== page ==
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September 30, 2020

The Importance of Spaying or Neutering Your Rabbit

by Dianne Cook, Licensed Veterinary Technician

As pet parents, we all want our fur babies to live forever. Though we have yet to stumble upon that fountain of youth, there are some steps we can take to help ensure our furry family members live well into their golden years. One of the ways we can do this is by having our rabbits spayed or neutered. For decades, veterinarians have been educating us about the benefits of spaying or neutering cats and dogs, but rabbit parents are often left wondering if these procedures are appropriate, or even safe, for their little ones. While no surgical procedure goes without risks, it is important to do your due diligence and learn all you can about these elective surgeries and how they can help give your little one the longest, happiest, healthiest life possible. 

Why Should I Spay or Neuter My Rabbit? 

Spaying or neutering your rabbit can significantly adds to their life expectancy and benefits their general health and wellbeing. The most obvious perk of these routine surgeries is eliminating the risk of reproductive cancers (mammary, uterine, ovarian, testicular) that are dishearteningly common in unaltered rabbits. Studies have shown that intact female rabbits have as high of a 65% chance of developing uterine adenocarcinoma by the age of 4 years which is an extremely high risk for neoplasia in any species.  Spayed or neutered rabbits also tend to be more friendly and affectionate toward their pet parents (as well as other pets in the home) and are generally easier to litter box train. Another huge benefit is curbing, or reducing, unwanted behaviors. While your intact rabbit may find dousing you with urine to be the highest form of flattery, most pet parents are not overly receptive to this particular expression of love. Spaying and neutering often eliminates your bunny’s deeply engrained desire to propagate by altering their hormonal response, which is a giant step to improving unwanted behaviors. Additionally, without the desire to constantly procreate, altered bunnies tend to be much easier to introduce (Bond) to one another and are free to live in coed colonies without the risk of contributing to the pet population. 

What Age is Best for Having My Rabbit Spayed or Neutered? 

When possible, it is preferable to spay or neuter your little one before health concerns or problem behaviors arise. The best way to ensure this is to have the surgeries completed when your bunny is still young. Technically, once a female reaches sexual maturity or a male’s testicles have descended (usually between 3 and 6 months of age), they can safely undergo their respective procedures. Depending on your rabbit’s size, breed, and current health, however, your veterinarian may feel it best to wait until your rabbit is a little bit older. This is yet another reason why routine visits with an exotics savvy veterinarian are so important.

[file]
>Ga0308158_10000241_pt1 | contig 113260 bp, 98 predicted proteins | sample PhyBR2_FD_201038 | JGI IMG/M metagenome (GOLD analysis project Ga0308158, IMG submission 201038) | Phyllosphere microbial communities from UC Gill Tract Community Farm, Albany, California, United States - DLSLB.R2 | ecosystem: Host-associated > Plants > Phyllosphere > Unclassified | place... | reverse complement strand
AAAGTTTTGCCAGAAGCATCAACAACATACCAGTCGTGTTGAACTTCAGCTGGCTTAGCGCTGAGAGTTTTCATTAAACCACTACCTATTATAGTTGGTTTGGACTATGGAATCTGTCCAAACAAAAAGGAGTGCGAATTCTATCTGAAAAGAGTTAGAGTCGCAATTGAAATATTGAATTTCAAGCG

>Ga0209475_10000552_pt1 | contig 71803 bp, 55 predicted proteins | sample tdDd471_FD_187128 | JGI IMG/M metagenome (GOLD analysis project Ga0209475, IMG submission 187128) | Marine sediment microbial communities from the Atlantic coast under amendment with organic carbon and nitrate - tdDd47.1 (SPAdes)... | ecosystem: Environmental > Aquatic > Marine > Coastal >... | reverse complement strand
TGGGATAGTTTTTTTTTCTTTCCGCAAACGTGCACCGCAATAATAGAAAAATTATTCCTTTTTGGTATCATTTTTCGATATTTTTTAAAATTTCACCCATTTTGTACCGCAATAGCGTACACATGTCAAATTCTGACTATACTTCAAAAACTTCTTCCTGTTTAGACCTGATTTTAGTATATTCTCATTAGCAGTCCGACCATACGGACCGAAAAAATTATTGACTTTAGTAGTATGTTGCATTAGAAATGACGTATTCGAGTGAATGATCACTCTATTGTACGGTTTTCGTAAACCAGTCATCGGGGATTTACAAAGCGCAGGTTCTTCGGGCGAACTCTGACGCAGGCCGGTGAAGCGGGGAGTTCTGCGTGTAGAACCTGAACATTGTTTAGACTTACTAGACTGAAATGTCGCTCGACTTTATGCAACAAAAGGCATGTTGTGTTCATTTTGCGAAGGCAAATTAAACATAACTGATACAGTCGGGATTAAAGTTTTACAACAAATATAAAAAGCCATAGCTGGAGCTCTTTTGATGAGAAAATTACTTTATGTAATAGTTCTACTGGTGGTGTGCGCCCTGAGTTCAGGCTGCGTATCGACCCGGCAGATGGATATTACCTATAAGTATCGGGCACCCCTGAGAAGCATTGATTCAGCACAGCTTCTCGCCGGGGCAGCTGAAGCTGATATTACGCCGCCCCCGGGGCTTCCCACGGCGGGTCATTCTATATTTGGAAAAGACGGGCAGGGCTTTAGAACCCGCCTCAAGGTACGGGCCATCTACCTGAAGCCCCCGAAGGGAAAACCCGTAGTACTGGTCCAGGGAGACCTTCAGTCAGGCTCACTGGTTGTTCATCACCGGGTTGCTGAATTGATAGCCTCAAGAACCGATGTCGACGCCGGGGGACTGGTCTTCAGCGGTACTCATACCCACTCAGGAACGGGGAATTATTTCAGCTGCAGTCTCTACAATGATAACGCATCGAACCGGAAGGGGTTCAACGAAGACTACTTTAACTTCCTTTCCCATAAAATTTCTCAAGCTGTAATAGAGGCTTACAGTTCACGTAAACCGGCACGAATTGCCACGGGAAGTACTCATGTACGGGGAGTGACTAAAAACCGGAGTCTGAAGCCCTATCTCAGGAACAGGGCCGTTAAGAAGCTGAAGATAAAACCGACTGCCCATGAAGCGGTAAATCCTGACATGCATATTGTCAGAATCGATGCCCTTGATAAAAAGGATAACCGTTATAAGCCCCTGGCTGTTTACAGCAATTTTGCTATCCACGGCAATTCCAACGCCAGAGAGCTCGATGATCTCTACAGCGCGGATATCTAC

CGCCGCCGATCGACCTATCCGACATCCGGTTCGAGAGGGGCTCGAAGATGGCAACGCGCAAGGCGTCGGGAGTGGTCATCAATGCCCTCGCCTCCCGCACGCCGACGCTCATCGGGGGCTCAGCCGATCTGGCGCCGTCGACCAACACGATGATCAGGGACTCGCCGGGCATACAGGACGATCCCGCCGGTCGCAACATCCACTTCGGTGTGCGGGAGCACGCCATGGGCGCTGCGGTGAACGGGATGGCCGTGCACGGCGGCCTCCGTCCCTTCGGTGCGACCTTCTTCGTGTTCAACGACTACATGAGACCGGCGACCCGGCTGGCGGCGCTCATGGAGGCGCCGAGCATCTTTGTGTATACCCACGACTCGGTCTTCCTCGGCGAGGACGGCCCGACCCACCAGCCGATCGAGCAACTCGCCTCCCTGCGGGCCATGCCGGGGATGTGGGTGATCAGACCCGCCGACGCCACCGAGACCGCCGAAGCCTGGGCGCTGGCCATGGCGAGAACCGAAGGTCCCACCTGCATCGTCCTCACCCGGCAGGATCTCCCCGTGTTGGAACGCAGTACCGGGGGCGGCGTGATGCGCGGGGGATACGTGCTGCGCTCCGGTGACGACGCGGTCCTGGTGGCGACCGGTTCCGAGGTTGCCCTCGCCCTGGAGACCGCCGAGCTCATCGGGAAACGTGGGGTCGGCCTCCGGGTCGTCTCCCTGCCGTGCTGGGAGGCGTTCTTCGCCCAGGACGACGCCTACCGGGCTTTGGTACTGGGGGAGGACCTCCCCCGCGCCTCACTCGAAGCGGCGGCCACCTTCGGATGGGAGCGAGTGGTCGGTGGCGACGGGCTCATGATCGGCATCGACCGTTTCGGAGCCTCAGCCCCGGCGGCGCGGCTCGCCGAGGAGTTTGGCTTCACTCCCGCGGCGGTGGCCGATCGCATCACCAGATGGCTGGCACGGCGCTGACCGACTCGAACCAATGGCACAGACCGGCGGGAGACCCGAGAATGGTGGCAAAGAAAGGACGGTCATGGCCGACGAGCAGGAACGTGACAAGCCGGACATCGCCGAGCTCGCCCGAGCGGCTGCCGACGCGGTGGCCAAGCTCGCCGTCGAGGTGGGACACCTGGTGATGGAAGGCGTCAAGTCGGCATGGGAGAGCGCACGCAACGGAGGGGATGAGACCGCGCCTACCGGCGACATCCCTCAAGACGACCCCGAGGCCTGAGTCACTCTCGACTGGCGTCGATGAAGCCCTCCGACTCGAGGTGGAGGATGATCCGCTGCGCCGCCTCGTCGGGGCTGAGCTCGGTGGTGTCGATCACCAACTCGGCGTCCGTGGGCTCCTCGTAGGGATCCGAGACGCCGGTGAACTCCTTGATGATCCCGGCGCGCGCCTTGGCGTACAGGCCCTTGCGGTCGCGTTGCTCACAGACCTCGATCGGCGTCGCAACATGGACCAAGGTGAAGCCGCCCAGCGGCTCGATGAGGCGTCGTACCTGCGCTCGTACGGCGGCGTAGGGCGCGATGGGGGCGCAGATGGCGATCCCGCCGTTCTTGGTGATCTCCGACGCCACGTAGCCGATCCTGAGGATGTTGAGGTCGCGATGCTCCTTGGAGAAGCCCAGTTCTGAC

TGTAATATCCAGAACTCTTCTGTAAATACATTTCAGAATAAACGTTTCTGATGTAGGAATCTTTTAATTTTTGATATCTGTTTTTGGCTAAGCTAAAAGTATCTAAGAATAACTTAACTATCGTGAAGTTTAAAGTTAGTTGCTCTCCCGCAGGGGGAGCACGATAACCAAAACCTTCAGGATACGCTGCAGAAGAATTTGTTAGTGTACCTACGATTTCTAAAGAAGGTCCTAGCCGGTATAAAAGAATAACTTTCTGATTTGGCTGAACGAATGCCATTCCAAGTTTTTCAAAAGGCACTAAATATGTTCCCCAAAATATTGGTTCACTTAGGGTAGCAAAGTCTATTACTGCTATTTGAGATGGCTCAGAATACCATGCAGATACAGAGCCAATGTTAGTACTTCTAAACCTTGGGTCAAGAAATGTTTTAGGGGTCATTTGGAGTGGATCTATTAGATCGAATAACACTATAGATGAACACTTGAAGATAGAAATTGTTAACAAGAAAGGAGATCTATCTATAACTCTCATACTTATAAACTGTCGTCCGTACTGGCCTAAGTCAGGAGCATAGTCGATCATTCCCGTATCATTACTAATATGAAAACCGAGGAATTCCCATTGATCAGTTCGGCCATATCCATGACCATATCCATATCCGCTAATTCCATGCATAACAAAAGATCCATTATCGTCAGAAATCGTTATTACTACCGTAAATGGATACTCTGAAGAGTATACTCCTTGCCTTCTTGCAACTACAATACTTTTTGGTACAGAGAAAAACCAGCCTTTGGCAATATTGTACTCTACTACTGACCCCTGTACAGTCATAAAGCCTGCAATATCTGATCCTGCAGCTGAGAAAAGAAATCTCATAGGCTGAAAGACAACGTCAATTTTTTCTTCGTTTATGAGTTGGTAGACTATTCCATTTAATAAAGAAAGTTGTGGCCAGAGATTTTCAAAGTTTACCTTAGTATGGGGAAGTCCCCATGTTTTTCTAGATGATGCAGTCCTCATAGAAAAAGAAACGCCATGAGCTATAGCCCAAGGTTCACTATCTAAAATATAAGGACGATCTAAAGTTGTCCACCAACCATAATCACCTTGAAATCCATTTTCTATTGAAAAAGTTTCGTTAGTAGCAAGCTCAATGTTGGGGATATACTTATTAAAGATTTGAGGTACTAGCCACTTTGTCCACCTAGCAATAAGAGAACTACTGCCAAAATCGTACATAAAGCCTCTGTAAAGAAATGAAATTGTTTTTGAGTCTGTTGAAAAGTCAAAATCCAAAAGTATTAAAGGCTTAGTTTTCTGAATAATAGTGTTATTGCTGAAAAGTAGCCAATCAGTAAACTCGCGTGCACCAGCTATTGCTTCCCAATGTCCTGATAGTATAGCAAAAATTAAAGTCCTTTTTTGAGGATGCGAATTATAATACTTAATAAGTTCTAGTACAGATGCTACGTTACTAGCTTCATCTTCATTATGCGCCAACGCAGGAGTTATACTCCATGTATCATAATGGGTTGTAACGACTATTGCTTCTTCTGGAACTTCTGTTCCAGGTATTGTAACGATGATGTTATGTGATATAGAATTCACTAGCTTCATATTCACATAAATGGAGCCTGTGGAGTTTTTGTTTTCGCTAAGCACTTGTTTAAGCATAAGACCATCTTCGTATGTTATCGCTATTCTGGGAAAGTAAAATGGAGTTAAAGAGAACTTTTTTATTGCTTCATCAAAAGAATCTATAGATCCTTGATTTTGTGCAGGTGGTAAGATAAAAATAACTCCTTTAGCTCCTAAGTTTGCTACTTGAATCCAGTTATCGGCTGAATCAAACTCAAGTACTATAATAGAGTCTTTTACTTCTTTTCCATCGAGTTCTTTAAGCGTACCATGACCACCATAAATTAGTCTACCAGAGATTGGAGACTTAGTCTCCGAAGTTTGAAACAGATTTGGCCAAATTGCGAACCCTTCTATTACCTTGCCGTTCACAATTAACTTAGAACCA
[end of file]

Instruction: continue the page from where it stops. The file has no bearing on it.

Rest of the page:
But what about older bunnies? Just like humans, as animals age, anesthesia can become inherently riskier. Though opinions vary, most exotics veterinarians agree the benefits of the surgery often exceed the risks, even in older adult rabbits. It is important to remember, though, that older rabbits will need more extensive pre-surgical screening and may take longer to recover. If your rabbit has already reached their senior years (5 – 6+ years old), make sure to have a serious heart-to-heart with your veterinarian about whether the procedure is safe for your particular rabbit, and whether or not the surgery will still provide the intended benefits (increased longevity, decreased aggression/spraying/humping, etc).  

Is it Safe to Have My Rabbit Spayed or Neutered? 

Any time a veterinarian performs a surgery, regardless of species and procedure, the goal is always a quick and efficient operation, smooth recovery, little-to-no post-operative complications, and a healthy patient. The unfortunate reality is that all anesthetic procedures include risks, and occasionally patients are lost, even during routine surgeries. This should be a rare occurrence, however, as a knowledgeable veterinarian and their highly skilled team will have plans in place to safeguard against risks and efficiently address complications should they arise. Before scheduling the surgery, make sure your veterinarian is well-versed in rabbit surgery and post-operative care, understands the risks and benefits of the procedures themselves, and answers your questions (below) to your satisfaction. To find a rabbit-savvy vet near you, check out the following resources: https://rabbit.org/vet-listings/ or https://aemv.org/

What Questions Should I Ask? 

  • How long have you been seeing exotics animals, specifically rabbits? 
  • How many rabbits do you see in your office annually? 
  • On average, how many spays/neuters do you perform on rabbits each year? 
  • What is your success rate? 
  • Have you ever lost a rabbit during surgery? If so, what was the cause?